It’s the birthday of novelist and essayist Eleanor Clark (books by this author), born in Los Angeles, California (1913). She went to college at Vassar, and while she was there she founded a literary magazine with three classmates who would go on to become well-known writers: Elizabeth Bishop, Muriel Rukeyser, and Mary McCarthy. After Clark graduated, she worked a series of freelance editing and translating jobs before publishing her first novel in 1946 — The Bitter Box, about an ordinary bank clerk who quits his job to become involved in the Communist Party. He’s used by other members of the party to further their agenda, and ends up disgraced and disillusioned.
One of Clark’s best-known works is a nonfiction book on oysters: The Oysters of Locmariaquer, in which Clark wrote about the oyster industry in a small region in northwest France. It won the National Book Award in 1965. Clark wrote: “If you don’t love life you can’t enjoy an oyster; there is a shock of freshness to it and intimations of the ages of man, some piercing intuition of the sea and all its weeds and breezes. [They] shiver you for a split second.”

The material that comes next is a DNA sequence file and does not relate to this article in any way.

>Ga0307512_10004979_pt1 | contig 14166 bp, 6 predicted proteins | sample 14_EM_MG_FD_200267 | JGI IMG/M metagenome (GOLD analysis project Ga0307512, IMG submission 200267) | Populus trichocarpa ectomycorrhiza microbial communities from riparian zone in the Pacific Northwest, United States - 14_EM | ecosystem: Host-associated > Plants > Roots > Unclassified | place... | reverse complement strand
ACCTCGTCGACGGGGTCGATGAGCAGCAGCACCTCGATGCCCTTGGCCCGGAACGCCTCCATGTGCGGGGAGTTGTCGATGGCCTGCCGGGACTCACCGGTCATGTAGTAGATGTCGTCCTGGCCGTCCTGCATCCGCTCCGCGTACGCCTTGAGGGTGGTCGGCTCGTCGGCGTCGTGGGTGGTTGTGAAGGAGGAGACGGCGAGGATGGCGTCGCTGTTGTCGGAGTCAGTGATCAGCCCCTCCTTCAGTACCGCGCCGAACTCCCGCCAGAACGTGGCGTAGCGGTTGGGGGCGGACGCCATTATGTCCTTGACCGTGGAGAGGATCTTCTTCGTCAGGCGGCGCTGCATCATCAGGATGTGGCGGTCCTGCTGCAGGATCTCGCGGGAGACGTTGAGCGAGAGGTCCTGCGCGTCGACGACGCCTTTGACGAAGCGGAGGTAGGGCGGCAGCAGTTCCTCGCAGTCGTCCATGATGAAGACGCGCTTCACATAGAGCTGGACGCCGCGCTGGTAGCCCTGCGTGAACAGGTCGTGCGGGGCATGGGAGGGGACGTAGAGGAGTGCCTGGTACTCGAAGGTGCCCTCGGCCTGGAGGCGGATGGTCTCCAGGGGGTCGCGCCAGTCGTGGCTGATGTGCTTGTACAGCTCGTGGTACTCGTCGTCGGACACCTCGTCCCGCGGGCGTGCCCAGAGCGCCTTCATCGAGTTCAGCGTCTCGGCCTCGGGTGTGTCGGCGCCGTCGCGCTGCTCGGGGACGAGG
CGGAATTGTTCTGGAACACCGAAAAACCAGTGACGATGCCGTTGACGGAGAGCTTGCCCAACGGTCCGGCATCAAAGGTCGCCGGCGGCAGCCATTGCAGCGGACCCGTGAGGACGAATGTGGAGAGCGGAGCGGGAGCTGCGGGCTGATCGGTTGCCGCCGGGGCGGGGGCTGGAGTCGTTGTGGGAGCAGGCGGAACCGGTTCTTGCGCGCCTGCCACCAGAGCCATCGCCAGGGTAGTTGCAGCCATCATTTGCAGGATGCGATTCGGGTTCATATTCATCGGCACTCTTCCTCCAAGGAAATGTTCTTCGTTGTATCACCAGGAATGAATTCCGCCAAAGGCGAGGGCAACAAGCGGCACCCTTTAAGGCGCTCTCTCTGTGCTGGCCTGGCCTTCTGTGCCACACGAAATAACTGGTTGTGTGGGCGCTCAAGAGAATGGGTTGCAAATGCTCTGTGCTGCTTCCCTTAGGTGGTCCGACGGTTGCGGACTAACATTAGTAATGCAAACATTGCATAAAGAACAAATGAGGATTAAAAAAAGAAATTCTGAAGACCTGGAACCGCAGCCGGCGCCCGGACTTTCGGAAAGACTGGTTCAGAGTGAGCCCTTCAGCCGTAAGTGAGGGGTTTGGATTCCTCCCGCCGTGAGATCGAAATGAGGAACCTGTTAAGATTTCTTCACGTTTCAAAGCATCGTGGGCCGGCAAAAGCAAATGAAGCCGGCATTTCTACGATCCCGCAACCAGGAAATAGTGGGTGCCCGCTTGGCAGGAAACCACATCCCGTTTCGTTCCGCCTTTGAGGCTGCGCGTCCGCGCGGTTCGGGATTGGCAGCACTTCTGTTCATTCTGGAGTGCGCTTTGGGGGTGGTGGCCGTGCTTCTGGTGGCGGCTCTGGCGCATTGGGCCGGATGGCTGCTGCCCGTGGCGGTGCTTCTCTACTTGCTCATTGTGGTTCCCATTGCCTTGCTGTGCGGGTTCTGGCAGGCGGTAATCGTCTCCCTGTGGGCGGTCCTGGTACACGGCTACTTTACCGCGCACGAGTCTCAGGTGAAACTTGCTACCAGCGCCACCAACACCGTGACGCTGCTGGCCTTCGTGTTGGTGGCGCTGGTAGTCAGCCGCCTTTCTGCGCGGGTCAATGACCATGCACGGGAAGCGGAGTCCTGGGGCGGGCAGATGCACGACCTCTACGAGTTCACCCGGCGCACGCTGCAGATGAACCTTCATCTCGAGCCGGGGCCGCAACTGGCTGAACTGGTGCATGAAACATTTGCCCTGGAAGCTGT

In the 1970s, Clark became afflicted with an eye disease that made it impossible to use a typewriter and almost impossible to read. Her daughter suggested she try writing with Magic Markers and large gray drawing pads, and Clark ended up writing an entire book that way, the memoir Eyes, Etc. (1977), which begins: “Try first to write a page a day this way. Get used to it.” She went on to write two more novels and a travel book.